olor that we tell Photoshop to select, or we have a drop-down menu here. We can very specifically tell Photoshop to grab the areas of red, grab the areas of yellow, grab the areas of green, cyan, blue, we can all read, magenta, and then highlights, midtones, shadows, and even skin tones. So you can separate these things very easily just by clicking on these individual areas. If I say reds, notice how Photoshop is selecting anything in this image that might be remotely red. If we look at the selection here we can change this to the image. The selection preview that we're seeing is actually what's happening in the background here, so if I change this to grayscale, we'll see in a grayscale what Photoshop is selecting, and that's exactly what the mask would look like. Exactly what the mask would look like. If we change this to a black matte, that doesn't help. White matte. What that's showing me is it's showing me all of the red that it's going to select on a white matte, the one before was on a black matte. A little bit easier to see on a white matte. That's showing me any of the colors that will be selected from this color range set to red, and then we also have the quick mask. Let's go ahead and change this to grayscale. Now that's if I use something and say, reds. If I say red it's gonna find any pixel value in this image that is remotely close to the color red. But notice how I don't get any other selections here. So if I change this to something like sampled color, and then if I were to go ahead and click on that red there, what you can do is you can either click somewhere on this image here on the image in the background to get the color that you want. So depending on what you have set up, if we have this set up to the selection and we have this set up to none, then we can click anywhere on this photograph and make our mask the same way. So with this set to sampled colors, I told it "select that color red," so it's selecting exactly that color red, but if I move this thing that says fuzziness, fuzziness I guess is a very technical term for "give me more," and I move this up it will give me more selection for wherever that color red is. However we don't have much outside of that 100 percent red. So let me click right here, now I'm selecting the red color bricks that look like that pixel. If I bring this fuzziness down to 40 it's basically saying, "This is the only area that I want you to select, is this very small selection." But as I bring this up it's allowing me to select anything that is within that color red that I selected, plus expand on those boundaries to give me more within that mask. And we can do that with any color. We can do that with even the blues. So notice how, if we wanted to replace the sky, I select the color blue, select that one area in the image that is the color blue, and now it's allowing me to make a mask specifically for that sky. So if I were to press shift here, I can select more than one color. I press shift and now I start to select more of those areas in the sky, it's allowing me to select those clouds too. Bring the fuzziness down, and now we have a great selection just for the sky. Very quickly, very easily, and we didn't even use something like the quick selection tool or the focus area tool, this is specifically saying exactly what you want Photoshop to select. So if I press OK on this, it's gonna go ahead and output that to a mask. Or to selection. I'm gonna go ahead and delete this color wheel at this point. I'll just turn the eyeball off on it for now. So what I can do with this, because I have a selection specifically just for that sky, I can go ahead and maybe make a curves adjustment layer. Just for that sky. And independently edit what's happening in the sky, independently from the rest of the photograph. So if I go ahead and just drop this down, make that a little bit darker, a little bit brighter, we're making the blues much more robust. And we're only doing it to that one area. Because we have this mask. Now if we look at that mask, we press alter option we look at that mask, we got a bunch of other stuff that's happening in there too, right? And we may not want that. So what do we do? Just paint with black. We're on the mask, we're looking at it. We press B for the brush tool, I've got that mask selected, get a larger brush, and I can start painting away any areas that I don't want to be affected in that selection. Much easier way to select the sky and get exactly what you want in there. Make that brush a little bit smaller, paint this away, and now those areas aren't being affected quite as much as they were before. Click away from it, now we've got that separated. Now the cool part about this is we already have that mask selected for the sky, right? What if we wanted to use that mask and invert it so we select the foreground. If I create a new curves adjustment layer here, we can steal that mask. We can press alt or option, click on that mask itself for the curves adjustment layer below, drag it up to this one, and it's gonna ask me, "Do you want to replace this blank layer mask with this layer mask?" Say yes, and then alter option click on that mask, command or control I, and now I've got a mask specifically for my foreground. Selecting my foreground from my background. So if we think about how we've been building this up now, we talked about layers, layers on their own, we talked about layers with opacity, we talked about layers with Blend If, we talked about layers with masking, now we're talking about layers with masking with selections, put all of this stuff together and you can do so much in one simple layer. So if I look at this layer, make this a little bit darker, make this a little bit brighter, I'm adjusting the contrast of this layer independently from the rest of the image, from the sky. Change this to something like the luminosity blend mode so it doesn't affect the color while it does that, and there we go. Another way that this can be really useful is to very specifically select the highlights, the midtones and the shadows, just like I had shown you before. So let's go ahead and open up another image where this would be pretty conducive for. Let's do this one. This is Sol Duc Falls in Olympic, beautiful place, can't wait to go back there. So if I wanted to select the highlights, the midtones and the shadows of this image and modify them independently, I could go up to select, go to color range, and if I change this right here to highlights notice how it's giving me anything in here that would be a highlight. The cool part about this also though is that I also have options for the range of that highlight similar to what we saw in something like Adobe Camera Raw or even very similar to what we saw with Blend If. So if I were to bring the, let's go ahead and change the preview here to grayscale so we can see what this would look like on our image. If I were to bring this down, I'm selecting more of the area that I would consider a highlight. Let's just go right here, very specifically for the waterfall. Bring this up, that's the fuzziness of that highlight, how much contrast is gonna be in there. This is how big of a selection, this is how much contrast we're gonna get in there. So let's bring the contrast up, drop this down a little bit, and that would be a selection for my highlights that I think would be pretty good for this image. So with that as a selection any adjustment layer that I select on here is going to allow me to modify just those highlights independently. Now a lot of times when I'm working with highlights, midtones and shadows I like to work with tonal-based adjustments. So again, you're gonna see me revert to the curve a lot. I love the curve, I think the curve is absolutely powerful. Call this "highlights," and I'm gonna go ahead and click on that background, go to select, go to color range, select midtones, this is gonna help me select those midtone areas. Again now you'll see that the slider is split. Why is the slider split? Because the midtones can be either a white or a black, right? So if we move this out we're getting more of the black areas in our midtones, we move this out we're getting more of the white areas in those midtones, so we'll just do something like that. This fuzziness again is gonna be the contrast of the mask that we're creating, whereas this is the finite selection. So this would have, if we did a fuzziness of zero, notice how we have a very hard edge. This would be a very horrible mask, okay? Because we want a smooth transition, we want a feathered transition. So if we go ahead and bring this fuzziness up a little bit, it's gonna add more contrast between those lights and darks to give us some more middle graze within our mask and then we can refine this a little bit to select a little bit less than that. If we go ahead and make another curves adjustment layer, this is now our midtones. Click on that background, go to select, go to color range, go to shadows, let's do that again so I can show you a little bit more. Select, color range, shadows, again it's only giving us one range here, 'cause a shadow is a shadow, but how big do we want that shadow to be? Do we want it to transition into our highlights, or do we want it to be pretty strict and maintain to its shadows? I think that's a pretty good selection right down here, bump that up a little bit, press okay. Now you might be wondering why I would bother doing this, because if you look at these, what I'm doing here I'm making something for my highlights, my midtones and my shadows. So if we look at something like Adobe Camera Raw, Lightroom, or any other program or plugin out there that lets us modify our raw files, what does it do? It does highlights, midtones and shadows, correct? But I challenge you to go into any one of those programs and tell me exactly what your shadows are. Do you know where they are? I don't. Can you be the one that selects exactly what those shadows are? No. But here I can. I can say exactly what I want those shadow areas to be and I get unprecedented control, that word is very important here, unprecedented control over those highlights, those midtones, and those shadows because I'm using curves adjustment layers. If I grab all three of these curves by pressing and holding shift, I can change all of their blend modes to luminosity, and now these are essentially luminosity masks made from color range. It's not a true luminosity mask and I'll show you those next, but these are created from the color range of what a midtone, a highlight, or a shadow would be. So now looking at these highlights, if I want to modify these I can make those highlight areas darker or brighter and I can do that specifically within the highlights highlights, the hightlights midtones, the highlights shadows. (imitates explosion) Are we there yet? Holy cow. Alright, so what I can do is I can brighten those up in the shadow areas of those highlights, and then dim them down in the midtone areas of those highlights. So I'm specifically brightening just the dark areas, just to highlight the dark areas of those highlights. Boom, look at that. Man, oh man, love it. Every time, every time. And then I can brighten those areas up while maintaining those midtone values of those highlights to not have anything blow out. Now if I look at the midtones, same thing is true here. Midtones might need a little bit more brightening here, I can clip them in a little bit. If I press and hold alt or option that's showing me where things would be blowing out in the midtone areas by pressing alt or option when I click that. But again, make those midtones a little bit, have a little bit more depth in them, make them darker, make them brighter. Little S curve there. S curve is typical curve that's really used to make your darks darker and your lights lighter while maintaining those midtone areas, adds constrast, adds depth. We look at our shadows, we can make those shadows maybe a little bit darker, maybe a little bit brighter in the bright areas of those shadows. So if we zip this down by clicking and holding and zipping down, there's the before, there's the after. And I just have more control over it. And again, it doesn't stop there. I still have opacity, I still have Blend If, I still have all the other things that I can do here. Now if we look at this mask, speaking of Blend If, looking at these highlight areas, we double click on this, we get into our Blend If options, turn that color overlay on, remember? Now we can go into our Blend If options and we can start protecting some of our highlight areas within the highlight areas. Holy cow, alt or option, split and feather, look at that. What that helps me do there is it allows me to amplify those highlight areas without letting them blow out with that curve. Because that curve is now, the selection is here, this is the selection, the curve is modifying everything that's happening within there. But as I do that if I go a little too heavy handed with this, the Blend If options are restricting me from blowing out too much of those highlighted areas. So I know that's a pretty advanced thing, but just think about all the steps that we've taken to get to this point. We've already talked about Blend If, we've already talked about blend modes, we've talked about opacity, now we're just stacking all of this stuff together. There's another type of selection that we can do with this that actually uses channels. If we go in and open up this image, I don't want to confuse you too much with channels because channels are actually a lot more difficult than you would gather. 'Cause if we go over to channels here and we look at this, what these channels are telling us is that this RGB image, this red green blue image, is created from a red channel that looks like this, a green channel that looks like this, and a blue channel that looks like this. When they're all layered on top of each other, the colors that we get in the RGB image are exactly what you're seeing in front of us. We can split those up though if we were to just look at the blues, that's what information is in blue. This is the information that's in green, this is the information that's in red. Okay? But red is not necessarily red. I know that sounds really weird, but let's go ahead and open up our color wheel and look at the channels. Look at red. What is red? Red is now a little bit more, if you look at anything that's white, it's gonna tell you what's in the red channel. So what's in the red channel? It's not jut red. It's actually red, a little bit of magenta, yellow, orange, all of those colors exist in the color red. If we look at the color green, green is actually green, cyan and yellow. So we can't think of channels as being specifically red or specifically blue, they're any colors that are within the range of the color blue feathering out, spreading on the color wheel. So if we look at things as far as building the color range masks that we did before, if you were to make a mask from any one of these selections for the color red if I press control and click on this, control clicking on any layer or any layer mask will give me a selection for that layer or layer mask. Now what this is actually doing is if we look at this as the color red, by itself this is a mask. Black is not gonna be affected, white will be affected, this is essentially a mask. Right? So if I click, control click on here, that will give me a mask for my color red. If I control click on green, that will give me a mask for the color green, if I control click on blue, that will give me a mask for the color blue. However I do not want you to confuse that by going up to select and going to color range and going to red. That mask is totally different, right? Because this is specifically red pixels. That's not the red channel, okay? So it's not a channel selection, these are pixel-based selections. Yellow, more importantly let's go to something like green which has a channel. There's nothing in here in the color green. But the green channel does have data in it. So you can actually make masks specifically from your channels, so if I wanted to go in just to my reds, I can control click on those reds, go back to my layers, and make a curves adjustment layer, and this is gonna affect anything that is in the red channel. See that? Look at that. Man, love it. Really quick, really fast, but we have to look at the data that's in that channel to understand what exactly is being selected with that mask. Looking at the data within this channel, anything that's white is gonna take a very serious affect from that red channel. If we look at green, anything that's white is gonna be essentially the mask and what we're affecting, and blue, likewise, same thing. Now these all have very similar color data to them.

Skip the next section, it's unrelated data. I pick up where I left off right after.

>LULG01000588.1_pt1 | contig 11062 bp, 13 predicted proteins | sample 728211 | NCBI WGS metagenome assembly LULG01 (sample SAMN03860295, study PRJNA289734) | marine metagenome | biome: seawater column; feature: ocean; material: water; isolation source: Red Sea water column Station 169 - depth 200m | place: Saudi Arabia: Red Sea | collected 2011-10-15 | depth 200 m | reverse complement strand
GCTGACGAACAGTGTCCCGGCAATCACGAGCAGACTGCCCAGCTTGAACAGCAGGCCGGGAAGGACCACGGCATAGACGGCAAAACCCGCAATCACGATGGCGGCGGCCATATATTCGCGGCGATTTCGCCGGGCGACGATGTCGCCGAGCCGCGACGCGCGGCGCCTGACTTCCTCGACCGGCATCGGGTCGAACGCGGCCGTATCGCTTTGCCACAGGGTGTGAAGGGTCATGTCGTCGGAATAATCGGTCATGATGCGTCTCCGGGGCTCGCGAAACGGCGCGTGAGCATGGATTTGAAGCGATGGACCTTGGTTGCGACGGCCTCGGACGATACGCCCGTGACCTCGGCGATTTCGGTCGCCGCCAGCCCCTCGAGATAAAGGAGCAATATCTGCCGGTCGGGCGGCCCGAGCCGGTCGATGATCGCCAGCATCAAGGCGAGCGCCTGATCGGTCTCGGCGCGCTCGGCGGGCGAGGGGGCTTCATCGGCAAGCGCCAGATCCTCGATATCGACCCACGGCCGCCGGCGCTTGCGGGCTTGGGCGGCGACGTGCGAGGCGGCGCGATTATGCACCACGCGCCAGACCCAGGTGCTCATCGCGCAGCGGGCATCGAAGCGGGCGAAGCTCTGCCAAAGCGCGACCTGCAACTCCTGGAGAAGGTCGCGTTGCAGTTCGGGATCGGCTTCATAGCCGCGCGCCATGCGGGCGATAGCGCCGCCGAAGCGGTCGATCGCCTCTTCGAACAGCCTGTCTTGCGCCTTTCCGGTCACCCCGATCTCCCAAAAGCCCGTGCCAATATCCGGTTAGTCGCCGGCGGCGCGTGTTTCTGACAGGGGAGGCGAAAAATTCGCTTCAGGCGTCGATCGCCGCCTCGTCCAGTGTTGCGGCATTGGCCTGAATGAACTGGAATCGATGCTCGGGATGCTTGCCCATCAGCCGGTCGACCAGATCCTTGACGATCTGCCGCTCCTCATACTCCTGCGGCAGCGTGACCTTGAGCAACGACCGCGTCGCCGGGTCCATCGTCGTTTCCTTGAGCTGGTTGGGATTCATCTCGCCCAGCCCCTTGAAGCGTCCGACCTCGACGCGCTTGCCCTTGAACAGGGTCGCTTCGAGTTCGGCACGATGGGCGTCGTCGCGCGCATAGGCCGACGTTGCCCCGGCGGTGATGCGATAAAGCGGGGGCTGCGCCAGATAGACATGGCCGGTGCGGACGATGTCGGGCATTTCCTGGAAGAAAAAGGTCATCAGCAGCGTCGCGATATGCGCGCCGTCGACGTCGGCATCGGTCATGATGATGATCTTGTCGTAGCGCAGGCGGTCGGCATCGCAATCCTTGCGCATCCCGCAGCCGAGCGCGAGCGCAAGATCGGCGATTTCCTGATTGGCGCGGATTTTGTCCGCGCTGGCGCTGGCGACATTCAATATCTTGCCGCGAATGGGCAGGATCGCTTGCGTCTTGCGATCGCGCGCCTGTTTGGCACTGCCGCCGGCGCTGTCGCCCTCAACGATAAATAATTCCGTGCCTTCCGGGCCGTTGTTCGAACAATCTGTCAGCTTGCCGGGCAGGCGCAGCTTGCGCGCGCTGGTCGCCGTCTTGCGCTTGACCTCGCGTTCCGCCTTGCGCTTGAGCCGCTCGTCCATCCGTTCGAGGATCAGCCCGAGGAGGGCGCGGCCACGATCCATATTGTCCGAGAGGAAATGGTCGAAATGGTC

Class Description